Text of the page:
One of a newer generation of metal laser powder bed fusion (PBF) manufacturers, Additive Industries is continuing to grow rapidly. The latest news is a $14 million investment from its existing shareholder, Highlands Beheer. With the funds, the company aims to expand its product portfolio, speed up its technological development strategy and shore up its working capital. This last use for the investment is meant to ensure financial resilience for the company amid the COVID-19 pandemic.
Highlands has acquired the shares of the startup’s CEO and co-founder, Daan Kersten, who will leave the company by June 30, 2020. In the interim, Chief Technology Officer Mark Vaes, who has been with Additive Industries since 2013, will fill the role. Kersten said of the decision:
“This substantial investment confirms the long-term commitment of Highlands to the growth ambitions of the company and it allows Additive Industries to make yet another significant step on its mission to revolutionize the productivity for the additive manufacturing of high-quality metal parts. After eight intense years of fast growth I feel the time is right to make way and hand over the reins to new leadership.”
The firm has quickly rolled out a modular metal PBF system with a high degree of automation and throughput. By reducing the need for operator intervention, the MetalFAB1 system is able to produce parts more rapidly, with pre- and post-processing operations happening in parallel to the build job. The next step in its roadmap was the development with SMS Group of automated factories called the Scale4Series, in which parts can be printed and post-processed automatically. In the process, Additive Industries has earned a number of high profile partners and clients, including Airbus/APWORKS, Volkswagen and the Sauber F1 team.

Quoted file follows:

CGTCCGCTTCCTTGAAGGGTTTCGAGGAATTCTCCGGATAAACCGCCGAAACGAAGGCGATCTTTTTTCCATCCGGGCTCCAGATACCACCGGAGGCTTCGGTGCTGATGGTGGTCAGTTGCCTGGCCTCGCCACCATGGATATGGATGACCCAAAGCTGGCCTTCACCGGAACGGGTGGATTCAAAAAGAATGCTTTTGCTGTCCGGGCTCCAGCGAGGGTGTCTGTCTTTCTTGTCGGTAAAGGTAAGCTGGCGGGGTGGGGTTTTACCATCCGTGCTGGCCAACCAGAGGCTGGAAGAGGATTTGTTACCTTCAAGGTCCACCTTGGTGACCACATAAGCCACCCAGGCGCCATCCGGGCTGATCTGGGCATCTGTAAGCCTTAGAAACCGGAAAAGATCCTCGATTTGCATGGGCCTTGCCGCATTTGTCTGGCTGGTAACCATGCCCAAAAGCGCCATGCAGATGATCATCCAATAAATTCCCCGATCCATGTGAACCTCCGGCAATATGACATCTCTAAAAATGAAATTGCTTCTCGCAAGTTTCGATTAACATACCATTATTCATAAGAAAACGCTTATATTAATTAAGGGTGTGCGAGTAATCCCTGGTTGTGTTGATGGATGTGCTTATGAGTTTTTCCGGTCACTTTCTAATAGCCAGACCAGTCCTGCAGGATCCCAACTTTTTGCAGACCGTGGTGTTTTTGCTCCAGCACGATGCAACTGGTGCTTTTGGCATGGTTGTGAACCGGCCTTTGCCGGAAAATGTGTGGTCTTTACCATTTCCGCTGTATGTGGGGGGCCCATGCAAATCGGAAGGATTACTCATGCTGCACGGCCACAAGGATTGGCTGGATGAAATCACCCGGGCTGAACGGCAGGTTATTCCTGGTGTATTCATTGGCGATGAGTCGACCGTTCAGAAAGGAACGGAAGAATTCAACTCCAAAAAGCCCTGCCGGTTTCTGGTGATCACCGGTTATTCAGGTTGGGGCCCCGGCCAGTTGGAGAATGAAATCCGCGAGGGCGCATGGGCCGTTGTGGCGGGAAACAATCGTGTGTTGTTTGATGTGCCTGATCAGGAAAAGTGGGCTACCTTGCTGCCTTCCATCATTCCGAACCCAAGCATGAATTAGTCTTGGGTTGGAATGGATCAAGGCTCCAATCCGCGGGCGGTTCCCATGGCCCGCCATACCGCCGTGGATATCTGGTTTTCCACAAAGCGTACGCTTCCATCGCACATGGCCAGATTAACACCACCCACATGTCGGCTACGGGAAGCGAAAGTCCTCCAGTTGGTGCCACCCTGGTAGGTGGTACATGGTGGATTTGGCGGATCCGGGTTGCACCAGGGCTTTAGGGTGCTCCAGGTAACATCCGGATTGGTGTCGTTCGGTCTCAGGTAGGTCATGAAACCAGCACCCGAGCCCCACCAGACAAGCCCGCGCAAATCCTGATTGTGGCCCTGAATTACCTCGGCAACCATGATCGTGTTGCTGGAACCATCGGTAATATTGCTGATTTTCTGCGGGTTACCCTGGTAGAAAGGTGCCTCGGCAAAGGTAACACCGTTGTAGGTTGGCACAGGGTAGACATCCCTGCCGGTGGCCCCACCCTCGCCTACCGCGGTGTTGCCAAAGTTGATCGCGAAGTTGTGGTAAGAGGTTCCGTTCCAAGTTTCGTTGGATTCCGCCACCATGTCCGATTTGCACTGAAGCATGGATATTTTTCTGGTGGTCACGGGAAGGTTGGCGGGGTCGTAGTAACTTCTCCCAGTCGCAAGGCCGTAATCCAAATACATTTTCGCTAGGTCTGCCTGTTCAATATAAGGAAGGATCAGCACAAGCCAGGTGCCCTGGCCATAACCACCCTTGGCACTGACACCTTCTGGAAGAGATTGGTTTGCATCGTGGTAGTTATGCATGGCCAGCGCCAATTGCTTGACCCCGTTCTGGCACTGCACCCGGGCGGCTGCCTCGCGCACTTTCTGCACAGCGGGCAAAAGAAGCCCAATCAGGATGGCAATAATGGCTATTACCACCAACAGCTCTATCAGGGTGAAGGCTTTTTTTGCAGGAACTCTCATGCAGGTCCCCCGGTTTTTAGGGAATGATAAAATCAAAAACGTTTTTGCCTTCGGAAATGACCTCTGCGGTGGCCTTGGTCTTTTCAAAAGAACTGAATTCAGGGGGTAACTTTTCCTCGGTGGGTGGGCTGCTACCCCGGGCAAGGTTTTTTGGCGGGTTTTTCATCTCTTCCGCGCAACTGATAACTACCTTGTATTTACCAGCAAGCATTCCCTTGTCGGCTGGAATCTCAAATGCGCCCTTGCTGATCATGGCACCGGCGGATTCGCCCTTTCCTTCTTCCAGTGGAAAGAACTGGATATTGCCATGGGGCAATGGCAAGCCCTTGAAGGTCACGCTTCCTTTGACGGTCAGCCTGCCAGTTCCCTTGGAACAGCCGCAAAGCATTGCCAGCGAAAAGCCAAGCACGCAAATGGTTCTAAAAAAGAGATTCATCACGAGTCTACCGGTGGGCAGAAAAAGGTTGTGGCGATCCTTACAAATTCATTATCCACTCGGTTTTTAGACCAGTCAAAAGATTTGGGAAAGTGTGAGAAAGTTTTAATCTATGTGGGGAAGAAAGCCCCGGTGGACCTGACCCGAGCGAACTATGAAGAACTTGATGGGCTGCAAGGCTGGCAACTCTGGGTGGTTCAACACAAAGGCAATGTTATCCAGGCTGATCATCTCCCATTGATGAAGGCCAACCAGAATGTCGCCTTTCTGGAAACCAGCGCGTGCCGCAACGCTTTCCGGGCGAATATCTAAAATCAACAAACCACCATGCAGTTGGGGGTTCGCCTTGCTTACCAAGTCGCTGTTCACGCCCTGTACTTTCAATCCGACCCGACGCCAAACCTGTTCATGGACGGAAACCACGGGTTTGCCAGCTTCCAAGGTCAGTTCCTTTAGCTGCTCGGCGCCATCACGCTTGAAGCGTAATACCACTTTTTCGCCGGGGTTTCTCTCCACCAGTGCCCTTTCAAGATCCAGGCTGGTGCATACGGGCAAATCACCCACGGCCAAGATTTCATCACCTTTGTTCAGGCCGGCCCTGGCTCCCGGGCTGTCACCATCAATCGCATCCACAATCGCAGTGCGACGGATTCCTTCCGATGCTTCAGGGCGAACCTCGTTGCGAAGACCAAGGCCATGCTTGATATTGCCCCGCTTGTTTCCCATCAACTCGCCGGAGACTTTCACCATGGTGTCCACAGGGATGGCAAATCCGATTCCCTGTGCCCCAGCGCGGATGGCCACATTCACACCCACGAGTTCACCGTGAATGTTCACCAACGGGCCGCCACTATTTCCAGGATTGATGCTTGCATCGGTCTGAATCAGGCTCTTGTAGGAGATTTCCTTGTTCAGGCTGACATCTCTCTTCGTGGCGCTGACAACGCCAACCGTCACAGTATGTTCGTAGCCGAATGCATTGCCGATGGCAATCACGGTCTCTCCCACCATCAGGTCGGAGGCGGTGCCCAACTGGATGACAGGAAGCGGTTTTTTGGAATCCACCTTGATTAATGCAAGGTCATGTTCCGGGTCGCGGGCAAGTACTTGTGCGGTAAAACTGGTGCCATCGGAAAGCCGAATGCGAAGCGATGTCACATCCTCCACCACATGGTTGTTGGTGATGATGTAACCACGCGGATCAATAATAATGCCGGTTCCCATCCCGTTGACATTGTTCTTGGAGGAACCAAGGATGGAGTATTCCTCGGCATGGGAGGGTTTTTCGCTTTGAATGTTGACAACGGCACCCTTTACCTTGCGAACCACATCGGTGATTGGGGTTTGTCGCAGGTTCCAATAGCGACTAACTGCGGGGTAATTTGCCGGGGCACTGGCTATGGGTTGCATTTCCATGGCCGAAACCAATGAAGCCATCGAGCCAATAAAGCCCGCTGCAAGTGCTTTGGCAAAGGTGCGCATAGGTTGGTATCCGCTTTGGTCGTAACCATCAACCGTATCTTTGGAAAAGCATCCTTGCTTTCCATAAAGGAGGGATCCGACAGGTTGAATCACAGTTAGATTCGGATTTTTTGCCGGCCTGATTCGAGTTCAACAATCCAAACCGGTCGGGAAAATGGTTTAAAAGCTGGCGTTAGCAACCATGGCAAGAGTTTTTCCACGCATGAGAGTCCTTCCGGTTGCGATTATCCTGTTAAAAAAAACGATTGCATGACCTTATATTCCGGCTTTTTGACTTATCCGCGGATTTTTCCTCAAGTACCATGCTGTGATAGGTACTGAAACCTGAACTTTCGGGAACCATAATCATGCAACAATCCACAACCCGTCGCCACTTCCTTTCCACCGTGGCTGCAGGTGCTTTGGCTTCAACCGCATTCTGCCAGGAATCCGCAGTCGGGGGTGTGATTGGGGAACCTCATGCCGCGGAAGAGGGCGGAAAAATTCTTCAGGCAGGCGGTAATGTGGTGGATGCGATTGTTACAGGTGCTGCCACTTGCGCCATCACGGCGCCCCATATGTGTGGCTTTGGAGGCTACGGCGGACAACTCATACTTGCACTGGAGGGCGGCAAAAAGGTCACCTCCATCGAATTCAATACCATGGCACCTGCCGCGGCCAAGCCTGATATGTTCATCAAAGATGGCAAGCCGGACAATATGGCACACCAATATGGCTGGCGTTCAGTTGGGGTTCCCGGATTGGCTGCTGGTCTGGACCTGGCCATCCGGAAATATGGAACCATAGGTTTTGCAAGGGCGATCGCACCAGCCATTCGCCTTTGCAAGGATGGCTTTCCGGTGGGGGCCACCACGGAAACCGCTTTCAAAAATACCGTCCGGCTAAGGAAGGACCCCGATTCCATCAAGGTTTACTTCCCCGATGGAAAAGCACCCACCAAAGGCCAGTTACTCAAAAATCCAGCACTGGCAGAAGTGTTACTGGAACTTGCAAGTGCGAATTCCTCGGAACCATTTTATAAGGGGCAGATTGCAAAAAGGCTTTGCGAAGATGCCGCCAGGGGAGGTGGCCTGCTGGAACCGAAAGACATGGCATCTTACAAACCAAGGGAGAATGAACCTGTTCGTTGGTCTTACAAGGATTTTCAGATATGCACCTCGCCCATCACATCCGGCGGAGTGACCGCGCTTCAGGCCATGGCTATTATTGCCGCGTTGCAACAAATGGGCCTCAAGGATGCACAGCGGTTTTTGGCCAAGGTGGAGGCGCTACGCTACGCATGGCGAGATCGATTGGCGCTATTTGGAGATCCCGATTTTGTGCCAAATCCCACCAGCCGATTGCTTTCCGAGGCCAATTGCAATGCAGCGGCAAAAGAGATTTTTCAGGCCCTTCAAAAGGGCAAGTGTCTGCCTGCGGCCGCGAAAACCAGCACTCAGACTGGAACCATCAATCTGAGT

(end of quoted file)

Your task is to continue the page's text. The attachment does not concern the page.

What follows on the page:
As Highlands is increasing its share of the 3D printing firm, it’s worthwhile to learn a bit more about the company. In fact, Highlands now says that it owns Additive Industries, in addition to a cigar machinery manufacturer, ATD Machinery, and NTS Group, which produces optomechatronic systems and mechanical modules for original equipment manufacturers. Interestingly, the CEO of NTS is also stepping down this August.
Highlands is owned by the Wintermans, a Dutch family that founded and ran Royal Agio Cigars, one of the largest cigar manufacturing businesses in Europe, before selling it to Scandinavian Tobacco Group last year. The family divvied up 10 million Euros among its employees as a part of the deal. Highlands maintains its ATD business, meaning that it will continue to focus on the tech side of cigar making, but its investment in Additive Industries and its ownership of NTS Group signifies a continued shift in the family’s business operations overall, which previously had been making cigars since 1904. The sale of Royal Agio seems to suggest that the transition of Highlands from a cigar company to a tech company is near complete.